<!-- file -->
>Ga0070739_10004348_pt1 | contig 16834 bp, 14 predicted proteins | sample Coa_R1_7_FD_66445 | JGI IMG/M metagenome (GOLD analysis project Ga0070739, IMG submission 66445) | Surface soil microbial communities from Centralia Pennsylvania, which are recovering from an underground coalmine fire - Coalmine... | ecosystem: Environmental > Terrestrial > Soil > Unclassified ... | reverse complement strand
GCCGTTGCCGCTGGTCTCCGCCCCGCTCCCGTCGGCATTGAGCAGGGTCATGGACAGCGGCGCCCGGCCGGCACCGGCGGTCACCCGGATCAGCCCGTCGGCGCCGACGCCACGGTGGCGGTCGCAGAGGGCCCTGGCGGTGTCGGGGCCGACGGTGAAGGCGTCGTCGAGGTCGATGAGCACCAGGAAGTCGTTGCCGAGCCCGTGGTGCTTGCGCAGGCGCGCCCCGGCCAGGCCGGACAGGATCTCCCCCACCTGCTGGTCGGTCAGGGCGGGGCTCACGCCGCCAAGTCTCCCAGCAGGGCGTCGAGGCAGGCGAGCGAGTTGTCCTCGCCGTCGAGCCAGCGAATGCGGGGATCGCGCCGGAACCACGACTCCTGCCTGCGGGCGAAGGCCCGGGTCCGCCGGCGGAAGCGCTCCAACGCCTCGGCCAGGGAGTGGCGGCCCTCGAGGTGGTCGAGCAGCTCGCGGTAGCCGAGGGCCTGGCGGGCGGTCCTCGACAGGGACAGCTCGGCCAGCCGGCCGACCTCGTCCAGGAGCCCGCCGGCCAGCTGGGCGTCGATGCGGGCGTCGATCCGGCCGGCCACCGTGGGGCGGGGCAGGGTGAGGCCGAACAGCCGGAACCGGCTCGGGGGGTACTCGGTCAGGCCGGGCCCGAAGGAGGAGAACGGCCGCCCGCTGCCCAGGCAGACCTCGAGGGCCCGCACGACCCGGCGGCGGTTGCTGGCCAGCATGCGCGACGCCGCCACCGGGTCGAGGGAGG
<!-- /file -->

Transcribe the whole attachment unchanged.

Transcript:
>Ga0070739_10004348_pt1 | contig 16834 bp, 14 predicted proteins | sample Coa_R1_7_FD_66445 | JGI IMG/M metagenome (GOLD analysis project Ga0070739, IMG submission 66445) | Surface soil microbial communities from Centralia Pennsylvania, which are recovering from an underground coalmine fire - Coalmine... | ecosystem: Environmental > Terrestrial > Soil > Unclassified ... | reverse complement strand
GCCGTTGCCGCTGGTCTCCGCCCCGCTCCCGTCGGCATTGAGCAGGGTCATGGACAGCGGCGCCCGGCCGGCACCGGCGGTCACCCGGATCAGCCCGTCGGCGCCGACGCCACGGTGGCGGTCGCAGAGGGCCCTGGCGGTGTCGGGGCCGACGGTGAAGGCGTCGTCGAGGTCGATGAGCACCAGGAAGTCGTTGCCGAGCCCGTGGTGCTTGCGCAGGCGCGCCCCGGCCAGGCCGGACAGGATCTCCCCCACCTGCTGGTCGGTCAGGGCGGGGCTCACGCCGCCAAGTCTCCCAGCAGGGCGTCGAGGCAGGCGAGCGAGTTGTCCTCGCCGTCGAGCCAGCGAATGCGGGGATCGCGCCGGAACCACGACTCCTGCCTGCGGGCGAAGGCCCGGGTCCGCCGGCGGAAGCGCTCCAACGCCTCGGCCAGGGAGTGGCGGCCCTCGAGGTGGTCGAGCAGCTCGCGGTAGCCGAGGGCCTGGCGGGCGGTCCTCGACAGGGACAGCTCGGCCAGCCGGCCGACCTCGTCCAGGAGCCCGCCGGCCAGCTGGGCGTCGATGCGGGCGTCGATCCGGCCGGCCACCGTGGGGCGGGGCAGGGTGAGGCCGAACAGCCGGAACCGGCTCGGGGGGTACTCGGTCAGGCCGGGCCCGAAGGAGGAGAACGGCCGCCCGCTGCCCAGGCAGACCTCGAGGGCCCGCACGACCCGGCGGCGGTTGCTGGCCAGCATGCGCGACGCCGCCACCGGGTCGAGGGAGG